fighters, “Jeff Katzenberg”, Doe emailed several of Spider Labs’ customers attacking the
company’s credibility and technology. (ECF No. 1-1 at 2.) Spider labs then sued Doe for (1)
defamation, (2) tortious interference with prospective economic advantage, (3) tortious
interference with a contractual relationship, and (4) a request for injunctive relief. (ECF No. 1 at
Spider Labs now seeks to unmask Doe. In its effort to do so, Spider Labs subpoenaed
Godaddy.com LLC, Google LLC, LinkedIn Corp., and Charter seeking identifying information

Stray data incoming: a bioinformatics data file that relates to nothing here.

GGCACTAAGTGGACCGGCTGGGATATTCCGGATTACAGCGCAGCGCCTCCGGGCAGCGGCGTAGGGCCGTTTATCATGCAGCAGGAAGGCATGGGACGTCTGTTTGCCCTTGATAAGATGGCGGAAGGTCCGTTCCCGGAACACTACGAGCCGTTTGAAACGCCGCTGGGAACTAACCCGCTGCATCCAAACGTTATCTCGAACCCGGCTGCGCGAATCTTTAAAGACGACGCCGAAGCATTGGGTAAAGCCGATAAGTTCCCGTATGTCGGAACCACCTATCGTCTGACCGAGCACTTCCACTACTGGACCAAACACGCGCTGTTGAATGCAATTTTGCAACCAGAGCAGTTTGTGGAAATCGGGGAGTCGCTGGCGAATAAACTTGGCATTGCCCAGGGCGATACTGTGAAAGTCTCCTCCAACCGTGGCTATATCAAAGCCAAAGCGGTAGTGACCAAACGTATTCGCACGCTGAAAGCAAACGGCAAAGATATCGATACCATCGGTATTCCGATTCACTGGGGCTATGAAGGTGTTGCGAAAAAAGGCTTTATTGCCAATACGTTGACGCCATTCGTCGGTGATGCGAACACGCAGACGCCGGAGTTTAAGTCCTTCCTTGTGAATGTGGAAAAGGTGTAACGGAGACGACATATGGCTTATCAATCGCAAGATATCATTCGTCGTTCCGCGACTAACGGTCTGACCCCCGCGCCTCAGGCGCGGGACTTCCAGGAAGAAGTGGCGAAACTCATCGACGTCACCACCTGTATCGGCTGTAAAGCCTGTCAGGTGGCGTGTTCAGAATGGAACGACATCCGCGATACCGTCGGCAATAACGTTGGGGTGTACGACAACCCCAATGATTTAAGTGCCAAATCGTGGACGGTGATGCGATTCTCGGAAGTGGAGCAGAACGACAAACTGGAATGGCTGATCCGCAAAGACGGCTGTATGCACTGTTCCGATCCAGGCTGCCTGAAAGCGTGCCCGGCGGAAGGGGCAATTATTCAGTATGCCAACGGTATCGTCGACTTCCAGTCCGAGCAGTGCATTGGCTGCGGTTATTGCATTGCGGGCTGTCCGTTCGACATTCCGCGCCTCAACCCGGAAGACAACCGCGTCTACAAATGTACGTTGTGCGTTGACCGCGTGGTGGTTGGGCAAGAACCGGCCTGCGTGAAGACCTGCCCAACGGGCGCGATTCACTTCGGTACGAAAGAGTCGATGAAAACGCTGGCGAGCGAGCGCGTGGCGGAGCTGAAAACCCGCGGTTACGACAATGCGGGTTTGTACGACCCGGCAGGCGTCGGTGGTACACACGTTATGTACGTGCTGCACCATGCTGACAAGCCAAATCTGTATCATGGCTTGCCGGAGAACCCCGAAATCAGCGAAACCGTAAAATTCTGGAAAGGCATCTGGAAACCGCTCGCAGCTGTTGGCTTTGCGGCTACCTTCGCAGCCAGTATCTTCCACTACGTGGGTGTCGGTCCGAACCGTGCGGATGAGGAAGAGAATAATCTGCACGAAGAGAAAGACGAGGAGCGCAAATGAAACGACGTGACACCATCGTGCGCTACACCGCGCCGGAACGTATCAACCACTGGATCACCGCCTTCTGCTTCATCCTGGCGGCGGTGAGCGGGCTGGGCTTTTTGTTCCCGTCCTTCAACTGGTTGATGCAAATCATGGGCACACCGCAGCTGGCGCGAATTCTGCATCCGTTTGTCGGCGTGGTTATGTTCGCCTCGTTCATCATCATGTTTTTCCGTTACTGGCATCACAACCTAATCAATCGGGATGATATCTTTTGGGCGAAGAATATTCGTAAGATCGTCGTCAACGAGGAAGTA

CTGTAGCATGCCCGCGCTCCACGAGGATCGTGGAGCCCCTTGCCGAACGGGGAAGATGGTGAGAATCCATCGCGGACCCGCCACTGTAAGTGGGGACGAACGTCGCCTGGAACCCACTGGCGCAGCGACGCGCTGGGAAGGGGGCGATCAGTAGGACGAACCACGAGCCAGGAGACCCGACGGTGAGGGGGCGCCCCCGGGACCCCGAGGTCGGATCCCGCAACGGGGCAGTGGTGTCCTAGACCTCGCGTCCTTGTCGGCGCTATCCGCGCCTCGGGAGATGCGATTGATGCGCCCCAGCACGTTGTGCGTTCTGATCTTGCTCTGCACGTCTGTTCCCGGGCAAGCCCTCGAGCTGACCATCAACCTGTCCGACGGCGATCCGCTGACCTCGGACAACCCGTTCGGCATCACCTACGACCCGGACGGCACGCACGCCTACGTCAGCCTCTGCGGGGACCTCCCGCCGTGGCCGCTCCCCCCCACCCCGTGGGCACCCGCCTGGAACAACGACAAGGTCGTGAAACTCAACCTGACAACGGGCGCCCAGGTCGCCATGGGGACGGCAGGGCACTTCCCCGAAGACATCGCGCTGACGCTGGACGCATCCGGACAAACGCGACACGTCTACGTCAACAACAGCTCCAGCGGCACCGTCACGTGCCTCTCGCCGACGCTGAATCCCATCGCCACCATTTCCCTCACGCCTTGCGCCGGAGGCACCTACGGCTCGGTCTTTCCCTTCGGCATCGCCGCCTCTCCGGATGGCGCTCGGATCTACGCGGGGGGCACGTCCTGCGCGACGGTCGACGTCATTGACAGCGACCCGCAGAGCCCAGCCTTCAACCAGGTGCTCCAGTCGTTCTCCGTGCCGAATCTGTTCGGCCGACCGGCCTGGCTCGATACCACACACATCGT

for the device Doe used to transmit the allegedly defamatory emails. Merely days before the
deadline to produce the requested information, Doe moved to quash each subpoena. The other
motions to quash have been granted for reasons discussed below. See In re Rule 45 Subpoenas
Issued to Google LLC & LinkedIn Corp., No. 20-MC-80141-VKD, 2020 WL 7202818 (N.D.
Cal. Dec. 7, 2020) (In re Subpoenas to Google & LinkedIn); Spider Labs Ltd. v. Doe, No. MC20-00039-PHX-SPL, 2020 WL 6262397 (D. Ariz. Oct. 23, 2020).
Fed. R. Civ. P. 45 requires a court to quash or modify a subpoena that requires disclosure
of privileged or other protected matter (if no exception or waiver applies) or subjects a person to
an undue burden. The movant bears the burden of persuasion in a motion to quash a subpoena.
Sea Tow Int’l, Inc. v. Pontin, 246 F.R.D. 421, 424 (E.D.N.Y. 2007). Courts in this Circuit “have